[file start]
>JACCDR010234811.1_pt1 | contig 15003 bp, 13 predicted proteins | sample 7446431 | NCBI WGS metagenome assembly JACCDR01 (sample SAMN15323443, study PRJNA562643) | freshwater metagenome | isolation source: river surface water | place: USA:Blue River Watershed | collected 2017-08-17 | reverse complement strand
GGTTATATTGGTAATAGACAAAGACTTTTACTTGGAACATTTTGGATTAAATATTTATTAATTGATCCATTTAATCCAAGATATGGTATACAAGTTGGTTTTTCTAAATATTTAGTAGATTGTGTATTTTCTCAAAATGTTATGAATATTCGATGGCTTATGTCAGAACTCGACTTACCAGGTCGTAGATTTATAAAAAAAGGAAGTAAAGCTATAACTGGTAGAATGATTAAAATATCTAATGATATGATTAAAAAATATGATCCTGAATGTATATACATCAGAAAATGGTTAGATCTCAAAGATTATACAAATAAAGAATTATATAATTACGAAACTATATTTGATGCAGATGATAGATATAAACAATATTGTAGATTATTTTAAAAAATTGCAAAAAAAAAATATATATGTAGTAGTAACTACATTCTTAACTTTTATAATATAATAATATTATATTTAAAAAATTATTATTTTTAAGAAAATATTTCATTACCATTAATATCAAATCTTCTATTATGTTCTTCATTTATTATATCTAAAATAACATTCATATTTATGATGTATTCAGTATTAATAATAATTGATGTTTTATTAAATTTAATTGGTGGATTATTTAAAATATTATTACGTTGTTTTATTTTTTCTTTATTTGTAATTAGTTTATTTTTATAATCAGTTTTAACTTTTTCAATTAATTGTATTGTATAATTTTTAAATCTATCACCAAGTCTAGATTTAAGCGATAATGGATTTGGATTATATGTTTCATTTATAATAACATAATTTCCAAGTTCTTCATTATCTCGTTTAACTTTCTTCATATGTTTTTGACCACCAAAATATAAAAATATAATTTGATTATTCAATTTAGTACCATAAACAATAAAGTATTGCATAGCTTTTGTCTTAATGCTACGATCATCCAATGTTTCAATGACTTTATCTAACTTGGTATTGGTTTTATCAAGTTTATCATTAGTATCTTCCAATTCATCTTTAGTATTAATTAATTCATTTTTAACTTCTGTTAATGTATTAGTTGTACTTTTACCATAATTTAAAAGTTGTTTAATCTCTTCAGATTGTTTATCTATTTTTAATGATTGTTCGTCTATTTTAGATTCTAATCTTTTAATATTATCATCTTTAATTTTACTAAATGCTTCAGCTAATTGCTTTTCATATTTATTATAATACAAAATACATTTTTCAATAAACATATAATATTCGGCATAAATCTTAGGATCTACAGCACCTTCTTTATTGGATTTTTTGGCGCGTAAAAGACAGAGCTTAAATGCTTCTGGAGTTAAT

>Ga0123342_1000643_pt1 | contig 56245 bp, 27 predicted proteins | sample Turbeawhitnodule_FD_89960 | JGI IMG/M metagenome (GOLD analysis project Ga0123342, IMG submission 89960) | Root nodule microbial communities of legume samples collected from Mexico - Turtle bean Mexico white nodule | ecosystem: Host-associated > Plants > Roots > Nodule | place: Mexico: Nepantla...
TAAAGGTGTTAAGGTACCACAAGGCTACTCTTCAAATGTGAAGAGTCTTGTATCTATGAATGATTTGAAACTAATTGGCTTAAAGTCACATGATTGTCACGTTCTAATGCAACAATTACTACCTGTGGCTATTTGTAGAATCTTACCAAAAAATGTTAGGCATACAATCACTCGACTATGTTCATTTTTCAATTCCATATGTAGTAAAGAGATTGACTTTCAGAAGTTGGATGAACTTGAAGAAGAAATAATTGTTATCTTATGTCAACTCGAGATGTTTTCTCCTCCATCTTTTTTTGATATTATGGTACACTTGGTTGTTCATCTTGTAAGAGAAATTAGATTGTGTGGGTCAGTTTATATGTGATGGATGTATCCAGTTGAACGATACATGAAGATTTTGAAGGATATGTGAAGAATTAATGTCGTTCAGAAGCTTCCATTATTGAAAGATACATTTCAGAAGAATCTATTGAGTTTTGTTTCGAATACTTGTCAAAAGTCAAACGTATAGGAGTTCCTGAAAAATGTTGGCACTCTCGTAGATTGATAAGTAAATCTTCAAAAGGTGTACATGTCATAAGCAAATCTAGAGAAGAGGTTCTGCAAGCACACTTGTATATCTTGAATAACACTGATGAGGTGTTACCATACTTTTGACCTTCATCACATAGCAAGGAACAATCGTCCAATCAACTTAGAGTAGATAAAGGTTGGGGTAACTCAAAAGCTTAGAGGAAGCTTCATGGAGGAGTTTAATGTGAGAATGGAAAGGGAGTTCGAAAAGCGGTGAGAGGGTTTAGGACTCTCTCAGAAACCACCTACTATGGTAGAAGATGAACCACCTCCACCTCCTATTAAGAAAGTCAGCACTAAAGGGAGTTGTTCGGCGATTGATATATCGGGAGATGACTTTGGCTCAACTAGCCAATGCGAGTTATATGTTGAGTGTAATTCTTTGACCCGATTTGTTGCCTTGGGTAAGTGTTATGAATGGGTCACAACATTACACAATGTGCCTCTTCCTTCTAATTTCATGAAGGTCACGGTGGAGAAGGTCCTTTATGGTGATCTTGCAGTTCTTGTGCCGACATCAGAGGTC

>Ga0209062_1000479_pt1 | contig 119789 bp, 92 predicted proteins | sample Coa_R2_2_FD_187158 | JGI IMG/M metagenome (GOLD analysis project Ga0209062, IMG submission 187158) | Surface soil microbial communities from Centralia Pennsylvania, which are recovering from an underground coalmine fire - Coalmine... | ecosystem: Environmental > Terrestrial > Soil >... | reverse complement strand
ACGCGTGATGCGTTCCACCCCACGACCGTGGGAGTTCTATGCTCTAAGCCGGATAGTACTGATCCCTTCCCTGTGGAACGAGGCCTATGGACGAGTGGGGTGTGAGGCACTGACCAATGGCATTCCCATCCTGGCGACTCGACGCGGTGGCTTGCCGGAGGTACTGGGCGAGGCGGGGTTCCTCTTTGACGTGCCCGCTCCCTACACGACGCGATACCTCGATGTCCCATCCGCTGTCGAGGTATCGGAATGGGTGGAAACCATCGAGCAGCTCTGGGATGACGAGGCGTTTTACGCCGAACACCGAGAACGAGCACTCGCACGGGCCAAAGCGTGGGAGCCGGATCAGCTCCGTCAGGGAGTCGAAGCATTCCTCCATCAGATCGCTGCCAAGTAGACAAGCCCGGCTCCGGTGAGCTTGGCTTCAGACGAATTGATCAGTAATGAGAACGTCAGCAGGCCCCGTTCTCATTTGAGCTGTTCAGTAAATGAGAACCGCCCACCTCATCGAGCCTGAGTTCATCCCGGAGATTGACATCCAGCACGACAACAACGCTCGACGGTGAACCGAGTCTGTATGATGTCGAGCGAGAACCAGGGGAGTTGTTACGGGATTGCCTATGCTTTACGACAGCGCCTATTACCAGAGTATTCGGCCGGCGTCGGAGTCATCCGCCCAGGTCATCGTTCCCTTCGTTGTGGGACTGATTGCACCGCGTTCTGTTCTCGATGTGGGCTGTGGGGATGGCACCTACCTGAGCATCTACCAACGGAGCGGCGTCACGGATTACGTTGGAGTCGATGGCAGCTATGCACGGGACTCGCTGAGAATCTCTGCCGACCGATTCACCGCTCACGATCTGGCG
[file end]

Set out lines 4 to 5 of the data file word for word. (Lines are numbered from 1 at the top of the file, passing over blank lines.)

TAAAGGTGTTAAGGTACCACAAGGCTACTCTTCAAATGTGAAGAGTCTTGTATCTATGAATGATTTGAAACTAATTGGCTTAAAGTCACATGATTGTCACGTTCTAATGCAACAATTACTACCTGTGGCTATTTGTAGAATCTTACCAAAAAATGTTAGGCATACAATCACTCGACTATGTTCATTTTTCAATTCCATATGTAGTAAAGAGATTGACTTTCAGAAGTTGGATGAACTTGAAGAAGAAATAATTGTTATCTTATGTCAACTCGAGATGTTTTCTCCTCCATCTTTTTTTGATATTATGGTACACTTGGTTGTTCATCTTGTAAGAGAAATTAGATTGTGTGGGTCAGTTTATATGTGATGGATGTATCCAGTTGAACGATACATGAAGATTTTGAAGGATATGTGAAGAATTAATGTCGTTCAGAAGCTTCCATTATTGAAAGATACATTTCAGAAGAATCTATTGAGTTTTGTTTCGAATACTTGTCAAAAGTCAAACGTATAGGAGTTCCTGAAAAATGTTGGCACTCTCGTAGATTGATAAGTAAATCTTCAAAAGGTGTACATGTCATAAGCAAATCTAGAGAAGAGGTTCTGCAAGCACACTTGTATATCTTGAATAACACTGATGAGGTGTTACCATACTTTTGACCTTCATCACATAGCAAGGAACAATCGTCCAATCAACTTAGAGTAGATAAAGGTTGGGGTAACTCAAAAGCTTAGAGGAAGCTTCATGGAGGAGTTTAATGTGAGAATGGAAAGGGAGTTCGAAAAGCGGTGAGAGGGTTTAGGACTCTCTCAGAAACCACCTACTATGGTAGAAGATGAACCACCTCCACCTCCTATTAAGAAAGTCAGCACTAAAGGGAGTTGTTCGGCGATTGATATATCGGGAGATGACTTTGGCTCAACTAGCCAATGCGAGTTATATGTTGAGTGTAATTCTTTGACCCGATTTGTTGCCTTGGGTAAGTGTTATGAATGGGTCACAACATTACACAATGTGCCTCTTCCTTCTAATTTCATGAAGGTCACGGTGGAGAAGGTCCTTTATGGTGATCTTGCAGTTCTTGTGCCGACATCAGAGGTC

>Ga0209062_1000479_pt1 | contig 119789 bp, 92 predicted proteins | sample Coa_R2_2_FD_187158 | JGI IMG/M metagenome (GOLD analysis project Ga0209062, IMG submission 187158) | Surface soil microbial communities from Centralia Pennsylvania, which are recovering from an underground coalmine fire - Coalmine... | ecosystem: Environmental > Terrestrial > Soil >... | reverse complement strand